The developers for the Ninja Gaiden series had a problem. The game was a success with fans of swordplay but it was almost too difficult for the novice player.
Outside of the fan base, the game was nearly inaccessible. Fans lauded the need to master the ninja's moves and skillful swordplay and those who succeeded felt as though they were indeed ninjas with a gamepad.
Everyone else was just frustrated.
So the folks at Tecmo Koei made Ninja Gaiden 3 more enjoyable for the masses. Their success is doubtful because they replaced the mastery with mediocrity and restructured the game to fall in line with some of the more popular titles.
Now they have a bigger problem. All the fans of the series want their ninja back. Gamers no longer learn difficult combo moves or train with an arsenal of weaponry. Now they just sit back and mash some buttons until all the baddies are dead.
The series follows the adventures of Ryu Hayabusa as he becomes the Ninja Dragon Warrior and uses his special powers to fight for good. In NG3 the story gets a little more personal. The focus is on finding the bad guys and killing them before they kill you, as you are the new target. It's not original or very interesting but it falls in line with all of its predecessors. None has a story line that is very interesting. Where NG titles have succeeded in the past is in the gameplay. Now, not so much.
There used to be combo attacks where pressing certain buttons in the right order would bring about a devastating final blow that would disembowel an enemy with its ferocity. Those are gone.
Now every time you kill a bad guy you get to enjoy an overly theatrical performance of steel shredding through flesh. In fact it's the overused cinematics that make this game a bit dull. Do we really need to have every death be so fantastical? Wouldn't the game move at a more natural pace if we didn't have to sit through a cut-scene every ten seconds?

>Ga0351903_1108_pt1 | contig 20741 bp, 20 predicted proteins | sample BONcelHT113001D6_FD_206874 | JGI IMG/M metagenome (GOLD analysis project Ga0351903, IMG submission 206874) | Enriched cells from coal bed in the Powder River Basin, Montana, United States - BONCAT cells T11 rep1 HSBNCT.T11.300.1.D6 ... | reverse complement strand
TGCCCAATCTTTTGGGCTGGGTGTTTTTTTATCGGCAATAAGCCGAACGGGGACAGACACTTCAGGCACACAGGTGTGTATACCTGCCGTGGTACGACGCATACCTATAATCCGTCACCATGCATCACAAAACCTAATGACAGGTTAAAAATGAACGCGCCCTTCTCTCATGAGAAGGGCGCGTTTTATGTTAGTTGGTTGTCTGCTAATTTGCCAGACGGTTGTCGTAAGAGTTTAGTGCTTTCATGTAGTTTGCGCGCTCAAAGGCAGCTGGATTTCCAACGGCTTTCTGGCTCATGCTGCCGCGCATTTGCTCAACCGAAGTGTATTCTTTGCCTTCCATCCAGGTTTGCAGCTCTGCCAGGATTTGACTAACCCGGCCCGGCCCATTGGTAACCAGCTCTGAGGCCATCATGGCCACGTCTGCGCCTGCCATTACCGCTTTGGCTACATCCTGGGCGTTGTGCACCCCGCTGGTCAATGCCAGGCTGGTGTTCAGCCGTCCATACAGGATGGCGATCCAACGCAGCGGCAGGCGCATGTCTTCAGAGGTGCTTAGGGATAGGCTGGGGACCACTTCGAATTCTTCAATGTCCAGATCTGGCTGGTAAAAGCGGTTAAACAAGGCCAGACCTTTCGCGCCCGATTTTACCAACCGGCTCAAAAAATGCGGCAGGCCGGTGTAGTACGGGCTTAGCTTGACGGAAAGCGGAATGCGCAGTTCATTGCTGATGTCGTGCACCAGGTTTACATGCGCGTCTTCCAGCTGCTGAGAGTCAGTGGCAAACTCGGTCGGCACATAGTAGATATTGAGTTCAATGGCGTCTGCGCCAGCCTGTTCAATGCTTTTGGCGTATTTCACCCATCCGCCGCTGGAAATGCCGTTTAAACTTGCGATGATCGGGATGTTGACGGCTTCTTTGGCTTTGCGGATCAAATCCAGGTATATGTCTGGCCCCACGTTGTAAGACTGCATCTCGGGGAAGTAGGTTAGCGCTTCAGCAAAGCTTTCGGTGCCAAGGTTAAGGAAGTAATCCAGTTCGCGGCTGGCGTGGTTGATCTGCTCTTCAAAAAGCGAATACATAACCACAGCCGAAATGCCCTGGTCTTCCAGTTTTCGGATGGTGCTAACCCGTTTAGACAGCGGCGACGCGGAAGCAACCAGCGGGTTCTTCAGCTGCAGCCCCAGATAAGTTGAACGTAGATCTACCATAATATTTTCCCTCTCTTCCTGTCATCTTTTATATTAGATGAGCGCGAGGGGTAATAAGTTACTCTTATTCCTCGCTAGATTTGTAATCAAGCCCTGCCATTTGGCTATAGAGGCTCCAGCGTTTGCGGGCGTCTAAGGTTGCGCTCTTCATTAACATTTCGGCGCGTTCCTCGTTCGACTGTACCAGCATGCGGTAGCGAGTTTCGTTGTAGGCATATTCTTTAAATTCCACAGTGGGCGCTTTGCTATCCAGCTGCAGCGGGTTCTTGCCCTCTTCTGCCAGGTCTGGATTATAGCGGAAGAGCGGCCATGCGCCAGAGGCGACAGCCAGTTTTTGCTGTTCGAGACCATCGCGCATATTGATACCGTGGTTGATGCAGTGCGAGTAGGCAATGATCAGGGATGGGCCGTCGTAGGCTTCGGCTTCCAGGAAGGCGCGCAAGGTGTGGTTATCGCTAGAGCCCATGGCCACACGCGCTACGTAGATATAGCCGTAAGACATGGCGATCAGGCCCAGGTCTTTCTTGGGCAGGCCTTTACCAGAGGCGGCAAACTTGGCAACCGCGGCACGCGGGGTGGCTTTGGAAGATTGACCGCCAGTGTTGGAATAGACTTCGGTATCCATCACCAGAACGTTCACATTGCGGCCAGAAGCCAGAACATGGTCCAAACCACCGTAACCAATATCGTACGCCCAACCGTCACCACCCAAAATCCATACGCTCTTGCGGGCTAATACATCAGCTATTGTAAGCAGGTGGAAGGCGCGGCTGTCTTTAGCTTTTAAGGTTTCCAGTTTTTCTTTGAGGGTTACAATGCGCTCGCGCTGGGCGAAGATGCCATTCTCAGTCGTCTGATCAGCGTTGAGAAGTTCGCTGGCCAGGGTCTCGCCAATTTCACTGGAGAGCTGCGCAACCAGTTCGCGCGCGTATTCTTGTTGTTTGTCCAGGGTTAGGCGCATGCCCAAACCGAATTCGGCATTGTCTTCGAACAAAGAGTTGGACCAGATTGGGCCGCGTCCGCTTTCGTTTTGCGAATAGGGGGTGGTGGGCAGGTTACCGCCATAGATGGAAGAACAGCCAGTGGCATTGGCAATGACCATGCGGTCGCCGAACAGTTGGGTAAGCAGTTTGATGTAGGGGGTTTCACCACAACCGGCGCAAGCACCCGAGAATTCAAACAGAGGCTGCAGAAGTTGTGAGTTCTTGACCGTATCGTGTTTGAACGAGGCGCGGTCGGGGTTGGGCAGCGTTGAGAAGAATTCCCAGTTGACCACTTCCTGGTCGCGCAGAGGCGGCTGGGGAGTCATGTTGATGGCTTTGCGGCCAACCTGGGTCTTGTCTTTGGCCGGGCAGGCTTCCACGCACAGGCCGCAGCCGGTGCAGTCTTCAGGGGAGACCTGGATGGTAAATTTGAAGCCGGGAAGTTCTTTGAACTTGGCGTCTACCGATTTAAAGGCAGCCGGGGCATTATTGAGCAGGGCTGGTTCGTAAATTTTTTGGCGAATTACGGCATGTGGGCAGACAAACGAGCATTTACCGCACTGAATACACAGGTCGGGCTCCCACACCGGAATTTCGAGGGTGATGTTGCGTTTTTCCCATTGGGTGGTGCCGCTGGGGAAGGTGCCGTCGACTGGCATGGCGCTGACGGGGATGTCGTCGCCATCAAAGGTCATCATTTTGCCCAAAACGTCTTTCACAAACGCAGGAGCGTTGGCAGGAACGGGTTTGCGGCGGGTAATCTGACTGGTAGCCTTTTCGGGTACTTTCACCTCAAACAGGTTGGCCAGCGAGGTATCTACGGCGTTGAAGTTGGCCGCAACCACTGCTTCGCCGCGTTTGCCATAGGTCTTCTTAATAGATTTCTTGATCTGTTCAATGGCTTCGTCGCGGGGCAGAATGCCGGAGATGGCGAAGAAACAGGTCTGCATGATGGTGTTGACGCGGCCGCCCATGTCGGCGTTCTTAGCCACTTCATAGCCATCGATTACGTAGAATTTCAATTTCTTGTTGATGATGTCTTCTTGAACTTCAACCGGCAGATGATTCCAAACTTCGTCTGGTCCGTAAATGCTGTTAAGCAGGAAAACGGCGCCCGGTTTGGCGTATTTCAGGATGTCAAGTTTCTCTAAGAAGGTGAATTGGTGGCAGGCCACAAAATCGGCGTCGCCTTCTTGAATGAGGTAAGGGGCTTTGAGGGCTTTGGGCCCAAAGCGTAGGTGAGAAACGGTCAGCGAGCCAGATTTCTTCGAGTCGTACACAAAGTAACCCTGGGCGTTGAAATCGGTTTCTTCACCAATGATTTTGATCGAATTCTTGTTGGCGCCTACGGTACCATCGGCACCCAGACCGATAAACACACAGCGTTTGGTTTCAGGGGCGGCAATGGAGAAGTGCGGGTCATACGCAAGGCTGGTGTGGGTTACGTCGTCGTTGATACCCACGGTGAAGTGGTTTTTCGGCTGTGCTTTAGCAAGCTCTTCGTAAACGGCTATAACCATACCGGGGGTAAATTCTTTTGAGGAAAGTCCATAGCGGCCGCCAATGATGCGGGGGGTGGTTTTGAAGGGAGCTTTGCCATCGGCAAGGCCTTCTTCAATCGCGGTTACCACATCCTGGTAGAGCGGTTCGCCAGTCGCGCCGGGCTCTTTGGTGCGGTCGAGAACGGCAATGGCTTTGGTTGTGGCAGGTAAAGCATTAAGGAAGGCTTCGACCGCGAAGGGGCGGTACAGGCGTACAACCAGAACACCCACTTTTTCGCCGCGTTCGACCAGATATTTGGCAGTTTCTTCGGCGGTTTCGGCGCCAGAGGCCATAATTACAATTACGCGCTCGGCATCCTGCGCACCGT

And just so we know what we are talking about here, cut-scenes are nothing more than downtime. If I'm watching, I'm not playing.
All of the various weaponry used throughout the series is missing. In NG3 you will have a sword and a bow and that's it, which really wouldn't be that bad if they wouldn't have eliminated the combo attacks. Now you basically have one weapon with a light attack and a heavy attack, which are the same things you start every action game with. Weapons aren't upgraded or enhanced with special powers as you advance, as in most other action games, which means you will only be able to defeat the tougher foes by mastering the same two moves and hacking your way to victory.
And that's the main problem that NG fans will find with this game, it's just not that difficult. Where the difficulty always resided in the mastery of the ninja skill set, it now rests in the shear numbers of enemies that attack you. Most foes can be sliced and diced without your ninja taking any damage at all. Their only strength is in their numbers.
Visually the game is sharp. The environments weren't as overused as other aspects and the rendering was quite good. At times the scenery was nearly life-like. Though most of the characters in the animations moved with a natural fluidity, their faces were void of expression regardless of the dire circumstances at hand. In truth, however, that is not an uncommon trait to video game cinematics.
What you have is a game that really isn't all that horrible. It's fun to play for at least the first few levels, until the repetition sets in. Then it sort of loses its flavor. It's a ninja game for sure, it's just not worthy of the "Gaiden" moniker.
Contact Tom Fisher at email@example.com.